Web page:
Jönköping Armaturfabrik – the company that later became Mo Mekaniska  – founded in 1952 by Sture Lantz, an engineer. The product portfolio was broad to say the least, as they manufactured everything from domestic fittings to cold room fittings for merchant and warships, ship cabin doors, engine cowlings for DC-6s and hydraulic aircraft stairs. 

An unusual venture that lifted an entire community
Orders were good, the business was going well and six years later the company was ready to expand, both in terms of space and personnel. Something that led to the odd event that a well-established factory moved its entire operation from the city to the countryside. Within the city limits of Jönköping, there was no possibility to expand, while the fierce competition for labour made it difficult to recruit in the city. Norra Mo municipality saw an opportunity in getting a long-awaited “life injection” at a time when the flight from the countryside was at its greatest. So they stepped in and partially financed the construction of a brand new factory in Bottnaryd, where Sture now brought in machines as well as 16 workers and their families. Armaturfabriken became the largest company in the municipality with its 40 employees and the population of the small village increased by as much as 15%. The investment also led to a total of twenty new residential homes being built in the community.

Eye on the horizon
In the same vein, Sture made the assessment that the company’s future lay in investing fully in manufacturing high-quality products for the shipbuilding industry. The fittings part was thus disposed of. The new name of the company now became Mo Mekaniska AB with products such as steel doors, davits, winches, hatches, bollards, scuppers, etc. The business idea was enhanced even more by focusing on custom manufacturing the products completely according to each customer’s specifications and requirements. The company’s market soon went from including Sweden to all of Scandinavia. Towards the end of the 1960s, the range consisted almost exclusively of maritime articles which were exported throughout Europe.

Many captains and sudden course changes through the years
In 1973 Sture was ready to retire and the company was sold to the Norwegian shipyard group Ankerlökken. The years that followed were tough, the company was weighed down with more and more employees and a cumbersome administrative system, and Mo Mekaniska was running at a loss. Another strong contributor to declining profitability was the shipbuilding industry’s first real crash in 1974. There were concrete plans to close down Mo Mekaniska, but two alternatives were found. The first was to sell to a competitor, the second to sell to Sture’s sons, Ulf and Christer, who had both worked in the company since 1966. Fortunately, the latter option was chosen and the brothers took over the company in 1977. Christer was appointed CEO and a purposeful investment in marketing got under way. Agents and distributors were vigorously purged and instead it was Christer who travelled all over the world. After 1982, only doors were produced.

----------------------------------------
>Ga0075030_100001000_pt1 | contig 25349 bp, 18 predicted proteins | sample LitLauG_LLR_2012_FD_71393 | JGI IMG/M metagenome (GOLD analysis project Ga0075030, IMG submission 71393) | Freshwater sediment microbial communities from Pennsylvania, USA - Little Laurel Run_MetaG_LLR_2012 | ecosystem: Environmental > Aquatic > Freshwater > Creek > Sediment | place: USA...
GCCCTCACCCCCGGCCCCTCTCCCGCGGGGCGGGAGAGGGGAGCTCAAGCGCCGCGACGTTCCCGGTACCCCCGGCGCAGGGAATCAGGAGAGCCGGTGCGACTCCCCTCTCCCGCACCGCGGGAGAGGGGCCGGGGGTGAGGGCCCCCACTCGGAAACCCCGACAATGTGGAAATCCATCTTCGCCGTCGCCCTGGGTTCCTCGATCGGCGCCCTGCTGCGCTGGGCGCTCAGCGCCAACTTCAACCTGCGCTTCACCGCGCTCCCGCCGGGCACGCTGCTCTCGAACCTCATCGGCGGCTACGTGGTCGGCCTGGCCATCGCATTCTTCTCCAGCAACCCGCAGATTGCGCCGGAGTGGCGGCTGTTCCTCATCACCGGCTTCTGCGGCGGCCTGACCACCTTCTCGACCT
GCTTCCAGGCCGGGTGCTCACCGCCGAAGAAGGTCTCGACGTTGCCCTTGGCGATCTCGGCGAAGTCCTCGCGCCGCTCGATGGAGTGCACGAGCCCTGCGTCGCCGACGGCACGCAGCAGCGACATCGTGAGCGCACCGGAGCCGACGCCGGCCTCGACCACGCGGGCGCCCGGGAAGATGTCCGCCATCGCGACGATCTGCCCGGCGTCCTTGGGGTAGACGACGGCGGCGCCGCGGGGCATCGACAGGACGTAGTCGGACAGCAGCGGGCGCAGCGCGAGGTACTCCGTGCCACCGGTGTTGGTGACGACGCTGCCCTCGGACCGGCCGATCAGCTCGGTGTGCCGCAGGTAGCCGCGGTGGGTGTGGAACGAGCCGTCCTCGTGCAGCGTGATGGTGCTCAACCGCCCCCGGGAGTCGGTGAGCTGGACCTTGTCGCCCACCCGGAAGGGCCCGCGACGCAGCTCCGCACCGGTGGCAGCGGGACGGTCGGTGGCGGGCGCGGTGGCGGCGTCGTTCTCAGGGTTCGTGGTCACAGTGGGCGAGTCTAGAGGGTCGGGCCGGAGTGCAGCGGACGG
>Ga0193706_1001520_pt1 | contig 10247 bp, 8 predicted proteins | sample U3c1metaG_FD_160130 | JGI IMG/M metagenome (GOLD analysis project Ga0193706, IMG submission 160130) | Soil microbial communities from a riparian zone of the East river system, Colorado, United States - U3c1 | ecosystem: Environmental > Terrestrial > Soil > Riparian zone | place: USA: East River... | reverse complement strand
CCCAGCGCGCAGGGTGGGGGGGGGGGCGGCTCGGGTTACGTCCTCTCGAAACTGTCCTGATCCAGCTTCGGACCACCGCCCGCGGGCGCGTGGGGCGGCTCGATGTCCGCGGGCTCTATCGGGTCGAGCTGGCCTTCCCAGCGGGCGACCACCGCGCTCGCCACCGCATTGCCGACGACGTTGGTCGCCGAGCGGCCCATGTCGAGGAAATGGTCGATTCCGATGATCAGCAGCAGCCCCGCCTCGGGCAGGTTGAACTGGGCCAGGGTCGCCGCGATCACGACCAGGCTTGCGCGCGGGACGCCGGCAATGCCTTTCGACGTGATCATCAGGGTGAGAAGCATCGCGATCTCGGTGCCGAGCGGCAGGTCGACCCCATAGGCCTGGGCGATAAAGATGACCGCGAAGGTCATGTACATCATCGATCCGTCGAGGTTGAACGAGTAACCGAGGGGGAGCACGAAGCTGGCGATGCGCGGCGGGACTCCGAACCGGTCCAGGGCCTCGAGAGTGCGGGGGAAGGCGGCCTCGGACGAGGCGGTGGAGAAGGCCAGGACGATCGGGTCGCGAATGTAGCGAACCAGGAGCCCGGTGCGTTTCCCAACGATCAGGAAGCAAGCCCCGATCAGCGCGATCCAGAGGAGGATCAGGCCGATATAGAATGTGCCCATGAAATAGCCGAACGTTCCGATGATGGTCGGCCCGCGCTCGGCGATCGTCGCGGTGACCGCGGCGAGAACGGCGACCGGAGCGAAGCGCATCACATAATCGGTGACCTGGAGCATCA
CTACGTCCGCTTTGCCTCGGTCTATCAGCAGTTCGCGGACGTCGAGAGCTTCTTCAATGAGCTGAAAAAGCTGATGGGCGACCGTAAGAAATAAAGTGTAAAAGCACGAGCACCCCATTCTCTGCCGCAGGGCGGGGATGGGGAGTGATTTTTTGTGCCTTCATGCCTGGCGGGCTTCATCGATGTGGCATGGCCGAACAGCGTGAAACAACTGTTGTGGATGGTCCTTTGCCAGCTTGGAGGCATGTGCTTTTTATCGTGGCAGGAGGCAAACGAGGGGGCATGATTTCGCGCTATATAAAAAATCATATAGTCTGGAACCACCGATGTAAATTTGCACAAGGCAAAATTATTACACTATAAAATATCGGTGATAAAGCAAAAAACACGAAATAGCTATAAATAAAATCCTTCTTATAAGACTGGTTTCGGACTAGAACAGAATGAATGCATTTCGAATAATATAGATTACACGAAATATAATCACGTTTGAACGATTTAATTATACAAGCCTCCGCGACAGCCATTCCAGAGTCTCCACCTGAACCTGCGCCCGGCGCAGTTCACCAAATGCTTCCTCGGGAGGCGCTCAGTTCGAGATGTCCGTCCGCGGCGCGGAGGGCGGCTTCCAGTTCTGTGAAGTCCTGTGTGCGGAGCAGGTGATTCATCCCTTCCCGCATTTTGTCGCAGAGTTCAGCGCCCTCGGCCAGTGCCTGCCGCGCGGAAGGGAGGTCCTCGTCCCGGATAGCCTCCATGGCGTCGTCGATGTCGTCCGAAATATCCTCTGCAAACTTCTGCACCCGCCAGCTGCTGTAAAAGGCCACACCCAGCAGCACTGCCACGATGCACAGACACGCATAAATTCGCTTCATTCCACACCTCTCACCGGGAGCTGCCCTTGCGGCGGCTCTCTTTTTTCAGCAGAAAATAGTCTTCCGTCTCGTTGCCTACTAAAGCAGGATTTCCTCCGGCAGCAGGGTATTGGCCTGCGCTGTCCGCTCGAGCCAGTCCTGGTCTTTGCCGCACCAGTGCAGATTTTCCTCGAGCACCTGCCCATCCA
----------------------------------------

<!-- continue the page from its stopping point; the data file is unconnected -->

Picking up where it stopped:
After a few years, the number of days on the move became  increasingly burdensome. In 1987, the brothers sold 43% of the company to Isolamin, a manufacturer of ship bulkheads based in Luleå. Momec was run under this structure until 2015 when the company was sold to private investors in Jönköping. After a number of profitless years, the company went bankrupt in 2021. The bankrupt estate was bought by the industrial group Weland AB, primarily with the aim of acquiring the premises. On closer inspection, however, they saw potential in the Momec brand and decided to invest in order to breathe life into the business.

New winds
Weland’s ambition is now for Momec to regain its position as a world-leading manufacturer of steel doors for the marine environment. We also see interesting opportunities to develop doors for the property market and demanding public environments. In order to create the conditions for rapid growth, a major investment is being made in developing the business in 2024. Personnel, technology and sustainability are priority areas, as well as complete renovation of the premises in Bottnaryd and upgrading of the machinery to ensure increased production capacity. New history is being written all the time…